By Hailey Closson
For The Diamondback

Former associate research professor and senior scientist Dr. Alice Horowitz received honors from colleagues at the University of Maryland public health school Friday during a symposium celebrating her career in dentistry.

“It’s Alice. If you say Alice to anybody in the dental public health world, they know who we’re talking about,” Dr. Harry Goodman, a consultant for this university’s dentistry school, said. “She’s just a visionary, she’s always a number of steps ahead of everybody else in terms of what is going on.”

Nolwenn Daniels, a senior studying clinical dental hygiene at the University of Maryland, Baltimore Campus, said, “She is a trailblazer. She’s left such an instrumental impact, and she’s a true pillar to this community of professionals who want to increase health literacy, not just for one area of the body, but for systemic health.”

Horowitz dedicated her career to oral health literacy. She worked at the National Institute of Dental and Craniofacial Health and the National Institutes of Health, researching tooth decay and oral cancer prevention.

Horowitz was introduced to dentistry after she dropped out of high school and met a young dentist and his wife, a dental hygienist, who convinced her she should go into dental hygiene.

“It was something that I could do, and I could make a decent living for me and my two children,” Horowitz said.

Horowitz has received numerous awards for her work, including the president’s award from the National Association of Public Health Dentistry and a distinguished service award from the American Public Health Association’s Oral Health Section.

Dr. Dushanka Kleinman, a longtime colleague of Horowitz, said Horowitz has always had the ability to look at the big picture, and has never had a one-off study.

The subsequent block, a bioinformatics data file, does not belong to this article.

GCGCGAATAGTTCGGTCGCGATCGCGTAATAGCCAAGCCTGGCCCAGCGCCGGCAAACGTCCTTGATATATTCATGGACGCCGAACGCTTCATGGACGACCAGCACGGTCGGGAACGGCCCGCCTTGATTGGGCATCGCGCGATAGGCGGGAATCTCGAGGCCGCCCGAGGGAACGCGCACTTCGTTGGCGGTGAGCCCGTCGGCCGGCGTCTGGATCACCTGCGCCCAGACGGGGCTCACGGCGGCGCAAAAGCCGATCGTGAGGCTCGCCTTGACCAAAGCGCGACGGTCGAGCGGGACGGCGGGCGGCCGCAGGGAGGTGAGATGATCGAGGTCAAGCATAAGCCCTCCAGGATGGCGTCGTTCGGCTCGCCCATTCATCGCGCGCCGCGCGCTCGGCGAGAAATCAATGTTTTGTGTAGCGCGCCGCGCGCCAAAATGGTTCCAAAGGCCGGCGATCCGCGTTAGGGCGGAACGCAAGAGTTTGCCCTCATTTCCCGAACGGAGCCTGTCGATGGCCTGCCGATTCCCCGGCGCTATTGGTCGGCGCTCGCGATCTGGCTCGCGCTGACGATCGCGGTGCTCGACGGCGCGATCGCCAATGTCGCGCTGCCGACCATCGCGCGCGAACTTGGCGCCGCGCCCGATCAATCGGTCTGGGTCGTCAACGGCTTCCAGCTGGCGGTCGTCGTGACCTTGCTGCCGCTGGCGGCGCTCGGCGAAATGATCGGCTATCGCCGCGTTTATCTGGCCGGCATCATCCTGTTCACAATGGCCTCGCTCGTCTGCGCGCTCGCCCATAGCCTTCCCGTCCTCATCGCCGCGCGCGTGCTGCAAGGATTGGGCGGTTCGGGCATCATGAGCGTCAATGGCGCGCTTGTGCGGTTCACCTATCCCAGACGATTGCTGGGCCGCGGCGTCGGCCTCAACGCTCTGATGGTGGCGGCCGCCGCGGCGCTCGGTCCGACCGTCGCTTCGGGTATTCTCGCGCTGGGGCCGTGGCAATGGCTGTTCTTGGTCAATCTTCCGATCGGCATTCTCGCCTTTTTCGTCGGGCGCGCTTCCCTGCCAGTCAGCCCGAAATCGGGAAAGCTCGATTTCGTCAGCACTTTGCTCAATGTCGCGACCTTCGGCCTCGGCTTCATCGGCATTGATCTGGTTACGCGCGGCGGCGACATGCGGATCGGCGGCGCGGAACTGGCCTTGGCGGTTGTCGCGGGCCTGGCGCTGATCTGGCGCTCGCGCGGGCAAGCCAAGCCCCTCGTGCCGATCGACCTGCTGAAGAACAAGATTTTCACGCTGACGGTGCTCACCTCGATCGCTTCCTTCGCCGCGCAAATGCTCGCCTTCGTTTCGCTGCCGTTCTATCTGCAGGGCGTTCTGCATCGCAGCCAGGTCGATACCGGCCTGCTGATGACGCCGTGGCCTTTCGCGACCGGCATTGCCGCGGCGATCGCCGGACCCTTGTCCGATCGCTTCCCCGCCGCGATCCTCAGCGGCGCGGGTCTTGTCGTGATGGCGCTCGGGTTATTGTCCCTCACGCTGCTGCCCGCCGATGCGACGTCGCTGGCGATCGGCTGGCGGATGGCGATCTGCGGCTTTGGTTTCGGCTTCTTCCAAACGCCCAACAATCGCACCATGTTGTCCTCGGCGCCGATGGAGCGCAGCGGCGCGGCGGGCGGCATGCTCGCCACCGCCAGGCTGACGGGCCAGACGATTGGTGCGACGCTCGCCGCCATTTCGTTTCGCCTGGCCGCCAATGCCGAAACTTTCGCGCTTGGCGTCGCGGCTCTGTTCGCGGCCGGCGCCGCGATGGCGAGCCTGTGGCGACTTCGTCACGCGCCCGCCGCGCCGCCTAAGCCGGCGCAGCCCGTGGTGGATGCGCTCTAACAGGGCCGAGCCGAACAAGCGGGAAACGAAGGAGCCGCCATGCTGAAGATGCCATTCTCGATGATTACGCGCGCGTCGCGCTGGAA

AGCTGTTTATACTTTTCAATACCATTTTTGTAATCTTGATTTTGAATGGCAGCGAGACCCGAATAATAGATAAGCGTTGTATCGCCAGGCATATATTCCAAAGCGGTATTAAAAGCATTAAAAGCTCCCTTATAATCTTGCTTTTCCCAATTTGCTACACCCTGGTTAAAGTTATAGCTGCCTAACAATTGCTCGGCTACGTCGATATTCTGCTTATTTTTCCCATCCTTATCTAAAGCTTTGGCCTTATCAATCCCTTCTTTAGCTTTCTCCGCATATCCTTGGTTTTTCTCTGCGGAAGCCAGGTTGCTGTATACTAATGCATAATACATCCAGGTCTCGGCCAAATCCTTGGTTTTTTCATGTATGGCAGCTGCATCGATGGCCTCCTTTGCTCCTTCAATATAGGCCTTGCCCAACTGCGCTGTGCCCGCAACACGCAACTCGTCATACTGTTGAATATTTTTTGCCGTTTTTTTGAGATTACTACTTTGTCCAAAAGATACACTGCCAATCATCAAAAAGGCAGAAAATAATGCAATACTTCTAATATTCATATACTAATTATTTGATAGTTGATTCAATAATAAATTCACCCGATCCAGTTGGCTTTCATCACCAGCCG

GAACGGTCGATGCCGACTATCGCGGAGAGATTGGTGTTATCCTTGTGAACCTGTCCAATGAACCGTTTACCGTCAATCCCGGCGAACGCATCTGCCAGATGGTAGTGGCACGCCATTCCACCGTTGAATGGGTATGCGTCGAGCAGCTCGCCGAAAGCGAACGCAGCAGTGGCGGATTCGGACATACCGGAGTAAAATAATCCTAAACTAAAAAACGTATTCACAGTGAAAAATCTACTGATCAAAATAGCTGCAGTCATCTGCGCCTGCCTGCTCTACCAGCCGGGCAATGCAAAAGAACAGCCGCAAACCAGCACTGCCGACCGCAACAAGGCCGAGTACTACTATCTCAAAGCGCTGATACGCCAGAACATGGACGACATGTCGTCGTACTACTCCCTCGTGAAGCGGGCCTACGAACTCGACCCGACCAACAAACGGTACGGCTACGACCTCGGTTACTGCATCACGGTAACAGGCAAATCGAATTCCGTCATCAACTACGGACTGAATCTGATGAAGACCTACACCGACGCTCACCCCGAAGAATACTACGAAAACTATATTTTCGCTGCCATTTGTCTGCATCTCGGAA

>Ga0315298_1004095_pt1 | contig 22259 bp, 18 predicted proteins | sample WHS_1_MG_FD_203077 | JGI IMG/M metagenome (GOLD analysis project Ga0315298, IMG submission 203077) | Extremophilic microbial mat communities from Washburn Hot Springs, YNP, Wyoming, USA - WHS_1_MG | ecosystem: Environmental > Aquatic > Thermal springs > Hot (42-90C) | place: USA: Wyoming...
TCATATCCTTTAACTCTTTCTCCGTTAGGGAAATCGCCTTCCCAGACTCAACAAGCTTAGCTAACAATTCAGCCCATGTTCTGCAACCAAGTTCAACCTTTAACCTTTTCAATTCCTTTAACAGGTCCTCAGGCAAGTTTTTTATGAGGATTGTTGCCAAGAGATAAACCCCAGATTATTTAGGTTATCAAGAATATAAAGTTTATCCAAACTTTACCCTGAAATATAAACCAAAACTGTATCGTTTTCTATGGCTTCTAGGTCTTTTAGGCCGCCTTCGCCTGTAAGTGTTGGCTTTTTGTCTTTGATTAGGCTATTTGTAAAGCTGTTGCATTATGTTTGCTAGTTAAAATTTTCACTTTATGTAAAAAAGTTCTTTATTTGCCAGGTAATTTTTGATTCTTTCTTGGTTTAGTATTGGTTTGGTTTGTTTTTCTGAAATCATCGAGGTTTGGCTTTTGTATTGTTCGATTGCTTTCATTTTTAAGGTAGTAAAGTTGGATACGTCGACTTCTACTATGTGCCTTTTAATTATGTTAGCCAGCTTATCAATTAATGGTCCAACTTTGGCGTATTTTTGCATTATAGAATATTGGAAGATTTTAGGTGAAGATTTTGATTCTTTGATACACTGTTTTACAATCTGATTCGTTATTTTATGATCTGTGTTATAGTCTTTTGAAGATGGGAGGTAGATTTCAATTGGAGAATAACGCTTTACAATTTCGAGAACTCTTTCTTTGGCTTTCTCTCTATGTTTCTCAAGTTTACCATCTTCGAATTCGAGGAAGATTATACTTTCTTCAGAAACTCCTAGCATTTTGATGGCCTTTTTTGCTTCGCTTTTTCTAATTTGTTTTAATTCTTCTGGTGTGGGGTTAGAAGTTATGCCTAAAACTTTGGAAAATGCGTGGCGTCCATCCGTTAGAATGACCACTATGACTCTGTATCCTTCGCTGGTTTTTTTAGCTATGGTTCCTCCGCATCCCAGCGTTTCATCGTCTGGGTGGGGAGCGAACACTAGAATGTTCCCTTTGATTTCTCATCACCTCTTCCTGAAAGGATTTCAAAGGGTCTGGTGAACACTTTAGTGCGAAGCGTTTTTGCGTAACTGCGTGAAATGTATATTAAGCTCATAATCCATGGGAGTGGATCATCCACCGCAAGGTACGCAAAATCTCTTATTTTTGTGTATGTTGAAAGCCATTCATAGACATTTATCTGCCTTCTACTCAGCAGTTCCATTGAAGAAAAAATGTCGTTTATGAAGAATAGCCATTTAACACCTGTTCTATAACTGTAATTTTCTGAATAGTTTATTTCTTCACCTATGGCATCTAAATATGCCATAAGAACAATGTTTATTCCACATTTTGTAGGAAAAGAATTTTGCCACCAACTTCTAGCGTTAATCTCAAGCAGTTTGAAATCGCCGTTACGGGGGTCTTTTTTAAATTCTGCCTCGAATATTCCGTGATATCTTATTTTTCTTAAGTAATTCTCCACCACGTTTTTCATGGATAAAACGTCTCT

“She has been a system’s thinker, before systems thinking was a cool thing,” Kleinman said.

Kleinman said Horowitz had a comprehensive approach to her studies that made sure to include key stakeholders, providers and policymakers in creating strategies that would benefit society.

“I’m sure everybody here has either a pamphlet, a poster or some tool kit Alice has developed,” Kleinman said.

As for the future of dentistry, attendants of the symposium and Horowitz’s colleagues hope to continue the work she has done in oral health literacy.

“I think definitely there needs to be more communication with providers and also with the patients. I think sometimes patients themselves are a bit scared, fearful of dentists,” said Eileen Morocho, a graduate student in the public health school. “They might feel hesitant to ask questions about their own oral health.”

“We’ve made the argument, and it’s starting to resonate that oral health is a part of general health, it’s a necessary part,” Dr. Goodman said. “ If we’re able to eventually integrate our activities into medicine itself, and I mean combine them, I think we have a bright future.”

Dr. Horowitz is optimistic about the future of oral health, especially in Maryland.

“One, we have both state and federal legislators who are supportive of oral health, and this is very important. So we have to keep educating them about how important this is and why we need to keep moving up,” Horowitz said.

As the symposium came to an end, Horowitz’s focus was forward.

“We can’t quit, we have a lot of work to do,” Horowitz said.